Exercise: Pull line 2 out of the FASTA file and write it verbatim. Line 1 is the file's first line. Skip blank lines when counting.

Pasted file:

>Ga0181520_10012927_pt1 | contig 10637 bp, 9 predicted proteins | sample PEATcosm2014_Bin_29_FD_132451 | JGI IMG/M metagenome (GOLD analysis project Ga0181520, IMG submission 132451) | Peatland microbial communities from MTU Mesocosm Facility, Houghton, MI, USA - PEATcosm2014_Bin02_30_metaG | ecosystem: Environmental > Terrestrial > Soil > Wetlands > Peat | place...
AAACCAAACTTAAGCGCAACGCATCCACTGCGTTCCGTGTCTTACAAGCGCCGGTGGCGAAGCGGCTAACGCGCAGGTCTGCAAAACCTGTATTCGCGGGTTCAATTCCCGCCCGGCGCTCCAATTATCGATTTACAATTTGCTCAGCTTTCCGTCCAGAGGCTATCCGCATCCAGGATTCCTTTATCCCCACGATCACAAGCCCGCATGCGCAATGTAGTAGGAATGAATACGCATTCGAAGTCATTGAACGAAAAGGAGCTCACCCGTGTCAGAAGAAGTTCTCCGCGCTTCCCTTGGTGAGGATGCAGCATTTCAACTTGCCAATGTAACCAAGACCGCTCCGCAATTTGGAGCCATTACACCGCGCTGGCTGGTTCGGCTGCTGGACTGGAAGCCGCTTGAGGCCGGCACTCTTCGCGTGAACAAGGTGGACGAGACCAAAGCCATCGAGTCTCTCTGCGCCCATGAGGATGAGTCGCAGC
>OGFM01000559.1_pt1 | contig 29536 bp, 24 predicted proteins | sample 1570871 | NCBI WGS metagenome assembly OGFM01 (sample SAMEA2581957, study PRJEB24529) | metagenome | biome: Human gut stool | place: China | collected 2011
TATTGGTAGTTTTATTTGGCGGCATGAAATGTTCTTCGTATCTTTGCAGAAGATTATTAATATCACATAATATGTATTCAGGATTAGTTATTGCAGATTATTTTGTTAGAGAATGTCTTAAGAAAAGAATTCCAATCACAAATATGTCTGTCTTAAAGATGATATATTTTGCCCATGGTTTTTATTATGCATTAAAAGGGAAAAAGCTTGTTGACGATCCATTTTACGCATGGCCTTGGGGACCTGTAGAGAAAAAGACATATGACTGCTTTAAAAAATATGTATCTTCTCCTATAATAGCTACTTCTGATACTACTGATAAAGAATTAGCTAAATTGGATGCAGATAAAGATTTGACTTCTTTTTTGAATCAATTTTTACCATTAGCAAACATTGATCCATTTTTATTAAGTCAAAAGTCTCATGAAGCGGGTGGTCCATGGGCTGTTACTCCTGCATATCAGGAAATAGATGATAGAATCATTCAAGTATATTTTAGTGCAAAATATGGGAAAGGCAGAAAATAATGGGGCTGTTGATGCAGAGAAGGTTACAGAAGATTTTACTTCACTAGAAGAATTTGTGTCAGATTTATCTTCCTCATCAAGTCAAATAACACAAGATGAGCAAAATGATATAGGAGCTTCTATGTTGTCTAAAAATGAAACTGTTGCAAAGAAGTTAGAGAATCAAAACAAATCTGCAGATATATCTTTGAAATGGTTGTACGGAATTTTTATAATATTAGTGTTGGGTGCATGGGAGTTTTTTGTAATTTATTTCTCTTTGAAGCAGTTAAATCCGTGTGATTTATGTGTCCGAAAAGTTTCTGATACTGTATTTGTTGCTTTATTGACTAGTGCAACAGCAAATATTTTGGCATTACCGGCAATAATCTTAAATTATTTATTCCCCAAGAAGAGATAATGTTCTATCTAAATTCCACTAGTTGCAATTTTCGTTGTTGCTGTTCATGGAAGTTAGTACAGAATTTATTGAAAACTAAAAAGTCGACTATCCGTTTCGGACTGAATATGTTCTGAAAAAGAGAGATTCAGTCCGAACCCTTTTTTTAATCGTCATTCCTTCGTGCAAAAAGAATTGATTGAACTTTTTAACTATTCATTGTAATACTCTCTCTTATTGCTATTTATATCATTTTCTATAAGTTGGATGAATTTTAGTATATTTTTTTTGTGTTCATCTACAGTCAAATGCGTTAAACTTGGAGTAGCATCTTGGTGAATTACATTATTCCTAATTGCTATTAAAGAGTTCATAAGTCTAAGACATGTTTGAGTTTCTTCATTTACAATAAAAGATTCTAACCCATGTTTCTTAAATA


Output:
AAACCAAACTTAAGCGCAACGCATCCACTGCGTTCCGTGTCTTACAAGCGCCGGTGGCGAAGCGGCTAACGCGCAGGTCTGCAAAACCTGTATTCGCGGGTTCAATTCCCGCCCGGCGCTCCAATTATCGATTTACAATTTGCTCAGCTTTCCGTCCAGAGGCTATCCGCATCCAGGATTCCTTTATCCCCACGATCACAAGCCCGCATGCGCAATGTAGTAGGAATGAATACGCATTCGAAGTCATTGAACGAAAAGGAGCTCACCCGTGTCAGAAGAAGTTCTCCGCGCTTCCCTTGGTGAGGATGCAGCATTTCAACTTGCCAATGTAACCAAGACCGCTCCGCAATTTGGAGCCATTACACCGCGCTGGCTGGTTCGGCTGCTGGACTGGAAGCCGCTTGAGGCCGGCACTCTTCGCGTGAACAAGGTGGACGAGACCAAAGCCATCGAGTCTCTCTGCGCCCATGAGGATGAGTCGCAGC